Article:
Copying and distributing are prohibited without permission of the publisher
Boeing builds airplanes in world’s largest room
March 28, 2014 - 04:27 GMT
In a building some 25 miles north of Seattle, several thousand people are quietly going about their daily jobs. A bicycle meanders through, carrying a walk-weary worker past the coffee shops, laundromats and restaurants inside, while a golf cart whirs along, hugging the perimeter and sticking to carefully marked lines on the floor.
It’s the world’s largest room
– a third of a mile from east to west, twice as long
north to south – and at any one time as many as 10
airplanes are being meticulously assembled inside it. The
continuous-roof building is home to Boeing’s
Everett plant, the assembly line for its twin-aisle airplanes,
including the 747, 767, 777 and 787 Dreamliner. Putting its
scale into context, the size of the whole Everett facility is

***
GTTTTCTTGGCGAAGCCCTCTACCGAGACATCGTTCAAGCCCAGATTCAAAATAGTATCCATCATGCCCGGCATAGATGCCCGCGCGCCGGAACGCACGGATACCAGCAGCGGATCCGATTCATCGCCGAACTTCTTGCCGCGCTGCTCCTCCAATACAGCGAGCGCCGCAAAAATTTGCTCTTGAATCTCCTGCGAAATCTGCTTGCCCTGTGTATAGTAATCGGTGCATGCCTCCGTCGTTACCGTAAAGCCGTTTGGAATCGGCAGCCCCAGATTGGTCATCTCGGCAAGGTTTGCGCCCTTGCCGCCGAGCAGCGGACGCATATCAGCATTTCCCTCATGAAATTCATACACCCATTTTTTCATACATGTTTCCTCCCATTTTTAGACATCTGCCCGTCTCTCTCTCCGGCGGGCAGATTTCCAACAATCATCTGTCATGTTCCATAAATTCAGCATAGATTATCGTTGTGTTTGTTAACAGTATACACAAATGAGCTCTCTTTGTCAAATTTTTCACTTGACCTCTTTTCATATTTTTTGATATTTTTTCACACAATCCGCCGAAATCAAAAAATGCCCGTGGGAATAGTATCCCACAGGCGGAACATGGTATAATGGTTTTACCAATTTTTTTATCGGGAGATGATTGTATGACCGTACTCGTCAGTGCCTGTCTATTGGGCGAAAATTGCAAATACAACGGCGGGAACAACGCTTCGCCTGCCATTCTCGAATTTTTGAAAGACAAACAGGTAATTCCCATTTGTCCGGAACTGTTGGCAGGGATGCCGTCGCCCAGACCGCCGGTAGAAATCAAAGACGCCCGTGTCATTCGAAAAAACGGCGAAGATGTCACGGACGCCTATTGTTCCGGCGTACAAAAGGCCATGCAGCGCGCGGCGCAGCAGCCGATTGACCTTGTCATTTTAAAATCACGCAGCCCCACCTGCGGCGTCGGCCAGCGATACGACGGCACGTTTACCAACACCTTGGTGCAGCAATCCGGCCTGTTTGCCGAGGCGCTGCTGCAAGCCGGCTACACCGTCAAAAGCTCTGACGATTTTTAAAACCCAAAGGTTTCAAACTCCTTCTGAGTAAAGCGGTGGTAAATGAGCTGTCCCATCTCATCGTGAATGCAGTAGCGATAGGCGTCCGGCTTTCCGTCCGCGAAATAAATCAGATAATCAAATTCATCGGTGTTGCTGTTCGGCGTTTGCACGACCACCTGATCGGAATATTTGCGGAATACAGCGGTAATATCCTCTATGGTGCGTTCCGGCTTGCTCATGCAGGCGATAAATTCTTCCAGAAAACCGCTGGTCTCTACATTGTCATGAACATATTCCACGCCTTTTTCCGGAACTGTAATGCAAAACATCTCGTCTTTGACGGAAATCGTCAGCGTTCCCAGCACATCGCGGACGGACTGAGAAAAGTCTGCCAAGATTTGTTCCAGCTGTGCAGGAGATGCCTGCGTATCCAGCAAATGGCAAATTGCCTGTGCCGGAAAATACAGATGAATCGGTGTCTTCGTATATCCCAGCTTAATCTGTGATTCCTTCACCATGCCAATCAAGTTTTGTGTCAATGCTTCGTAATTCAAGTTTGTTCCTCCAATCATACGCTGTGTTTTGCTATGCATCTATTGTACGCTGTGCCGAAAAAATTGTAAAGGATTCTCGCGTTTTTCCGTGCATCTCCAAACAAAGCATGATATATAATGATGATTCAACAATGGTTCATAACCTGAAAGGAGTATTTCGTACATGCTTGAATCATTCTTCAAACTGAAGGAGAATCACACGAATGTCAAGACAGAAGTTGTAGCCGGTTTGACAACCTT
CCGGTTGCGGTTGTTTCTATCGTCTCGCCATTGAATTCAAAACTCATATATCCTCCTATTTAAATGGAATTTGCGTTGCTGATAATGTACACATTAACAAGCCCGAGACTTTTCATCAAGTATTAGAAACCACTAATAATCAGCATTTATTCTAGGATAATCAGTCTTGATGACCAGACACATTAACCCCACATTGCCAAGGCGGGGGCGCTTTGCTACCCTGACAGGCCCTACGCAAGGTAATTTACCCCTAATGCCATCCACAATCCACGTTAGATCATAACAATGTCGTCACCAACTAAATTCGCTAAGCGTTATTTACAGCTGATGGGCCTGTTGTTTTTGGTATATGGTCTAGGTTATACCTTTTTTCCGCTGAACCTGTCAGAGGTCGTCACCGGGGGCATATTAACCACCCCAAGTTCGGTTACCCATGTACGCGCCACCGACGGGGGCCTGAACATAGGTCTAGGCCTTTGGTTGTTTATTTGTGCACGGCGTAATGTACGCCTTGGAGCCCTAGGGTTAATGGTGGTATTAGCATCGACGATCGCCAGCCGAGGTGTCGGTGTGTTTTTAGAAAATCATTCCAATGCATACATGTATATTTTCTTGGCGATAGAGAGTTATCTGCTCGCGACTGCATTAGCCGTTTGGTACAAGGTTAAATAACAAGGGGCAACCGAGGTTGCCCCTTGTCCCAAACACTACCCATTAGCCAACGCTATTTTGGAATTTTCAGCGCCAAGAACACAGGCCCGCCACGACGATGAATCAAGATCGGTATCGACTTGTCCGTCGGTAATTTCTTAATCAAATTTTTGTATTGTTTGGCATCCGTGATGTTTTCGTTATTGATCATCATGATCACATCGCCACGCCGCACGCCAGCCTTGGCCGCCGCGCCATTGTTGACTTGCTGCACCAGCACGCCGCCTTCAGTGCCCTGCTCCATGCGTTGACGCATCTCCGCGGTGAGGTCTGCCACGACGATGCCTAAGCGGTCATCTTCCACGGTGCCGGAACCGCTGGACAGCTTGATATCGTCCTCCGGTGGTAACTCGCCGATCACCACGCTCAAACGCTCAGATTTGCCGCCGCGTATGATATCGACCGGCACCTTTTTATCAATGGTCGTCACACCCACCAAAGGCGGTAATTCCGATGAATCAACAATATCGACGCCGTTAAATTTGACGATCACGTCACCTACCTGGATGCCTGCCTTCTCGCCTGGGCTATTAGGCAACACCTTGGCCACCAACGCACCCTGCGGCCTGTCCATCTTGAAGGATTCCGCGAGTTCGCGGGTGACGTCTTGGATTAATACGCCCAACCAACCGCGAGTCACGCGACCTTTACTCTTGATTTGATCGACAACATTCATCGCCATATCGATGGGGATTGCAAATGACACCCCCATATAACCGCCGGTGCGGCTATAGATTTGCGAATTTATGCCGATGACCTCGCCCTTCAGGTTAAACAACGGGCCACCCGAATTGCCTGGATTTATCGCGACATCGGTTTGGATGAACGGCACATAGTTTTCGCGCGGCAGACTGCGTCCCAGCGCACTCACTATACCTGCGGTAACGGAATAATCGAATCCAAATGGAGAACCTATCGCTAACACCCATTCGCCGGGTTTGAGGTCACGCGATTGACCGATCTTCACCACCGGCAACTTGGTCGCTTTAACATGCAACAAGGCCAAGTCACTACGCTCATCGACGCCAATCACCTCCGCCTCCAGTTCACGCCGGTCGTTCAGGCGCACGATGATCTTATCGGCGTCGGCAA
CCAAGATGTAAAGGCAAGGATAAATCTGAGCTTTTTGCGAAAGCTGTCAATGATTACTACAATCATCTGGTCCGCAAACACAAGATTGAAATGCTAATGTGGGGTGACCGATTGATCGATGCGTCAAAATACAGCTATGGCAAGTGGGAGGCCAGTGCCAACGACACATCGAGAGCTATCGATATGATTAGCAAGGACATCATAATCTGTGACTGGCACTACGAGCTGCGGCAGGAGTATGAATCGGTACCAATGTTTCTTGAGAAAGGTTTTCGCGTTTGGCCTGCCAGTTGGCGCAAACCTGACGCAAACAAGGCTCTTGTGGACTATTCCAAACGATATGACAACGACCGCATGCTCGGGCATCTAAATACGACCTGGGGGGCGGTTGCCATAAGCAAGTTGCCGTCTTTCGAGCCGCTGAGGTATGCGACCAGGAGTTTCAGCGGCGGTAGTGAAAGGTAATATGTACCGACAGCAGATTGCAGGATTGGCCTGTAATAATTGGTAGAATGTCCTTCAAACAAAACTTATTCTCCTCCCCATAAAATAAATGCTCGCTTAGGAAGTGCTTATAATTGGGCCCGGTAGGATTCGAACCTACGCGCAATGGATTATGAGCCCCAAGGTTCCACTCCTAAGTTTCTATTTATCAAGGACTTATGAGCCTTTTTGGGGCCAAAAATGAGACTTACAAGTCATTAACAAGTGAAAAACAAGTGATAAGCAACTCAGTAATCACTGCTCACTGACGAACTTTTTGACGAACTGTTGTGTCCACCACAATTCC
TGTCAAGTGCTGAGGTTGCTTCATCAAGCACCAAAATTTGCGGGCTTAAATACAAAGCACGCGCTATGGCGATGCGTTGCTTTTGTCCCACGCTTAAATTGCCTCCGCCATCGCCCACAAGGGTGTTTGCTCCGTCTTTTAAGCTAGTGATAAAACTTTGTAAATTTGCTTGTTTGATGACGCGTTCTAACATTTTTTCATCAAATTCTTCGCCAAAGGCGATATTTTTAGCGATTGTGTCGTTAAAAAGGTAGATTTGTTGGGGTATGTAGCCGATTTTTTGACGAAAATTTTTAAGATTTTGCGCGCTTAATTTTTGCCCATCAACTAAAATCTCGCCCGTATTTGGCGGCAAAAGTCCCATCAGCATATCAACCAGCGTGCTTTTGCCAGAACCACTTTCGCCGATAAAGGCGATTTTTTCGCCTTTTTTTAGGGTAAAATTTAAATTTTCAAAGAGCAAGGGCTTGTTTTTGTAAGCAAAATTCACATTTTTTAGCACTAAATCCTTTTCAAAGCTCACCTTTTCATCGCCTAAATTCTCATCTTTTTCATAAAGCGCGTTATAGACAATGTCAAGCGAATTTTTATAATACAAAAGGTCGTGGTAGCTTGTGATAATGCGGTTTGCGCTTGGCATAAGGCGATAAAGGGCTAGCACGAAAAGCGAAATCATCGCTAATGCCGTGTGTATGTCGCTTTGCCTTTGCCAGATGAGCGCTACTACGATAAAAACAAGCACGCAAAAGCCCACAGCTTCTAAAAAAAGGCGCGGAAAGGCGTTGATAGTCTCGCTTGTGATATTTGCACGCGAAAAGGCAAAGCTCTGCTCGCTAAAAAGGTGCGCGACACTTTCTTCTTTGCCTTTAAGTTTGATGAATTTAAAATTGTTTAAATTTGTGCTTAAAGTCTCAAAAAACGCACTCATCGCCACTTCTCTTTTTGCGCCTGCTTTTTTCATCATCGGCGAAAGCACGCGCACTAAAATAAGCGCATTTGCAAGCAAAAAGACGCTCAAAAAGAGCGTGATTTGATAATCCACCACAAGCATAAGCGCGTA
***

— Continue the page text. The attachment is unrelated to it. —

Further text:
equivalent to 46 Buckingham Palaces, five pyramids of Giza or
17 Taj Mahals. Yet the assembly lines are laid out to
perfection, with the gap between the walls and the planes
narrow. Driving the golf cart is Wes Bare, a former pilot who
now gives tours to executives visiting the plant. His love of
aviation and visible enthusiasm for imparting his knowledge of
it is infectious. According to Bare, Everett has its own police
All material subject to strictly enforced copyright laws. ©
Euromoney Institutional Investor PLC.
Please log in using your online subscriber details.
Your username will be your registered email address with Metal Bulletin.
If you aren't a subscriber yet, feel free to take a seven day free trial, or subscribe using the instructions below.
A standard subscription include one year's worth of news and prices. You can also upgrade to a premium subscription and benefit from more than 17 years of intelligence plus access to MB Company Data.
Taking a free trial will give you open access to Metal Bulletin online news, prices, archived content and email alert service for the next seven days. Start your free trial today.